Getting National Accounts

Even though Aliya does cold visits boutiques to get new wholesale accounts, that does not mean she goes in unprepared.

She researches before setting foot in a new potential store. She starts with Yelp to help her find baby boutiques and checks out the online component to any stores she finds. The price point for Spunky Stork’s products are high enough that they will only be a good fit in certain stores.

And she does not limit herself to local stores, but recently flew to 14 different cities within three weeks to land some new boutique clients. She now has four or five dozen wholesale accounts all over the country, just through her ability to pinpoint the right boutiques, make savvy sales calls, take names of buyers, and follow up again and again.

Drop Shipping Was the Turning Point

Spunky Stork really took off about one year into the business. Aliya identifies drop shipping as one of the things that really helped her turn the corner.

With drop shipping, an independent manufacturer fulfills orders for a boutique or retailer directly. This meant that Aliya was packaging her tees in boxes with shipping labels that made it look like the box came directly from the retailer.

Her shipments were always on time and correct and she quickly garnered a reputation as a good drop shipper.

Her sales went up as the word of mouth about her excellent service spread among boutiques. Specialty boutiques want to work with a reliable drop shipper, so Aliya’s great service and attention to detail ensured that her clients spread the word and came back for more.

Market Agility

Aliya has also been willing to make changes to how she does business. A huge company that she has a big distribution deal with has asked her to revamp almost everything about her offerings. This includes things like redesigning some of her pictures, changing tag placement on the clothing, and adding sizes.

While the number of changes can be a bit of logistical nightmare, Aliya is on board to make changes for this deal because she knows it will boost her sales.

She also trusts that the big company is ultimately asking her for changes that will help her sales in general. Since such a large company has marketing and PR arms, they are in the business to know what sells. Aliya trusts that the big push to meet their needs will be a net positive for Spunky Stork as a whole.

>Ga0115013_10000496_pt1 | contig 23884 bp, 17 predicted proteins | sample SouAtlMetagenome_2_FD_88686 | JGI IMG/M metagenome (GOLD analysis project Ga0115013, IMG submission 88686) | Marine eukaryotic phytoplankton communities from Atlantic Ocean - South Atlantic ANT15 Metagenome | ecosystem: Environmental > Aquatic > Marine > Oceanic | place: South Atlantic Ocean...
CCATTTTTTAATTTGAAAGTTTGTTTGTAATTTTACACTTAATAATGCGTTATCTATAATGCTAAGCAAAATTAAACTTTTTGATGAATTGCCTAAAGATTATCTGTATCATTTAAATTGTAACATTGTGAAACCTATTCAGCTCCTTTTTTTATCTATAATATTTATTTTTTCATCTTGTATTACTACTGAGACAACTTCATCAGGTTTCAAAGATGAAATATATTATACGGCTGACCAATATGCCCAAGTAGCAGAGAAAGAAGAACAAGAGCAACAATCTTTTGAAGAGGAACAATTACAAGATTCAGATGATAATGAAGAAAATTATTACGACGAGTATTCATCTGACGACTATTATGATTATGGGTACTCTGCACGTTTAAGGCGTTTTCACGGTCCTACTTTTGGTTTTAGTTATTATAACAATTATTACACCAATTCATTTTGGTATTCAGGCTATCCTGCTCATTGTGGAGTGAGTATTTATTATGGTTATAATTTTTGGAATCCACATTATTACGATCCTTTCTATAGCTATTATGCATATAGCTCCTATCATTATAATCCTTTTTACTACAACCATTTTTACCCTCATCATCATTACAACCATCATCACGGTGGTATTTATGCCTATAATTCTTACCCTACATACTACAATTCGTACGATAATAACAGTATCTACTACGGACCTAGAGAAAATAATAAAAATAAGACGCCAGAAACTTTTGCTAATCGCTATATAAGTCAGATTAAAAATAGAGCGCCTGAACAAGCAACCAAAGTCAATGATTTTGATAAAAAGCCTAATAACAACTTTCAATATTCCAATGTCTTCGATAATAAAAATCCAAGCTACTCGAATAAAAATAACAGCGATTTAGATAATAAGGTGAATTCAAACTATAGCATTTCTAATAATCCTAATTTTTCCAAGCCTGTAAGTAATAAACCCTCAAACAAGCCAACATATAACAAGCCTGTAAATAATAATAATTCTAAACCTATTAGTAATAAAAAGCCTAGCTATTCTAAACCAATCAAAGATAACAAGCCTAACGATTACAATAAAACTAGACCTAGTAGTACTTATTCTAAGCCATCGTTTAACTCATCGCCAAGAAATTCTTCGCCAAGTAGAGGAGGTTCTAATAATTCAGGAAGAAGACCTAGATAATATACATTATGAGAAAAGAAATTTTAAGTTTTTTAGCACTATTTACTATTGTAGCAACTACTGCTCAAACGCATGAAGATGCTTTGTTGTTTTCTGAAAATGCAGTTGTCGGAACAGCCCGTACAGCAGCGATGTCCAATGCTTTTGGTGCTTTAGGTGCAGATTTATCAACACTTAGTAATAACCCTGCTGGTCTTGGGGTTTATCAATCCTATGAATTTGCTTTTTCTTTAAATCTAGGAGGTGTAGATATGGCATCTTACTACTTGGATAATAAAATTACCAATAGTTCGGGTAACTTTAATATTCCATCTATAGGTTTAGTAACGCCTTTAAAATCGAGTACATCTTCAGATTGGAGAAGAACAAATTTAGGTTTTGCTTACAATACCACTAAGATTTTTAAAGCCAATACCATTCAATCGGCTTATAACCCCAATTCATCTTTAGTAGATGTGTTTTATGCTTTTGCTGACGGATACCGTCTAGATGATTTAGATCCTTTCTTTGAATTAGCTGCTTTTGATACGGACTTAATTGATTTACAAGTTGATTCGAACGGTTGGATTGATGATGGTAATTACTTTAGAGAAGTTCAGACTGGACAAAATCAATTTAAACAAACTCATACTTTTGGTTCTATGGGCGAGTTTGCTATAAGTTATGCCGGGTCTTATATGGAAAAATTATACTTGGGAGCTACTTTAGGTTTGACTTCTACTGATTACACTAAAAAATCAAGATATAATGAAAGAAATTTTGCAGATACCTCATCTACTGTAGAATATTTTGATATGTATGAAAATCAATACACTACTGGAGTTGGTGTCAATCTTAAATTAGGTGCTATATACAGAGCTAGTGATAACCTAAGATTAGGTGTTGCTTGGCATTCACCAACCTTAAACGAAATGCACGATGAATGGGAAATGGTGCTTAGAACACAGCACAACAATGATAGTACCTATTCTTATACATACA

Related: How to Start a Video Production Company

Spunky Stork Sales Success

Aliya can’t place her own literature in drop-ship packages. The parcels need to appear as if they were fulfilled by the retailer. But she still does what she can to facilitate repeat sales when she fulfills orders.

Each item of clothing comes with a hang tag, and on the back of each Spunky Stork hang tag are the Facebook and Twitter accounts to interact with the brand. Customers are also invited to take a photo of their child wearing their Spunk Stork clothing and email the picture for a chance to win a onesie. This kind of email communication is a great way to keep customer interactions going.

Aliya earns more per purchase through direct sales, but her sales as a whole grow with every new wholesale client. Her sales per month can vary. But her slowest months bring in $4,000, while good months are more like $16,000 to $17,000.

It Can Be Done!

Other than technical mistakes and designs that bombed, Aliya’s biggest mistake was believing something couldn’t be done. She thought it was presumptuous to think she could walk into a boutique cold, but she was wrong. That kind of belief can be very limiting for an entrepreneur.

“You just have to jump into the water and do it,” she says. “If you can think it, you can do it!”

SpunkyStorkShow Notes

01:25 – Tell us about your unemployment.
03:50 – Aliya explains the time frame of her graduation and unemployment period.
04:35 – The emotions of the let down of a career.
05:30 – Aliya explains how she saved money during her unemployed period.
06:30 – The idea behind starting Spunky Stork.
09:30 – Aliya talks about the research behind her business idea.
11:40 – What came first: website or screen printing machine?
14:45 – How she learned to screen print for free.
15:15 – The loan from her mom to buy her first screen printing machine.
16:40 – Aliya talks about the website creation and getting traction on
18:00 – How sneaking in a trade show led to a $1,500 order.
18:45 – How she got wholesale accounts. Her cold sales approach and the national sales tour.
21:25 – How did you decide which stores to approach? Using to pinpoint stores.
23:05 – When did you start making good money? How drop-shipping increased revenue.
25:40 – How she manages the work?
27:10 – Have the buyers changed your business?
30:15 – How do you drive repeat customers?
31:25 – What kind of sales are you making a month?
34:50 – What mistakes did you make along the way?
37:00 – Getting invited to the Golden Globes and a celebrity order.
39:00 – Last bit of advice.

The Spunky Stork specializes in organic, “green” onesies and tees for babies and toddlers.

Unemployed? Start a Children's Clothing Company

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  1. Great story! Thanks for sharing!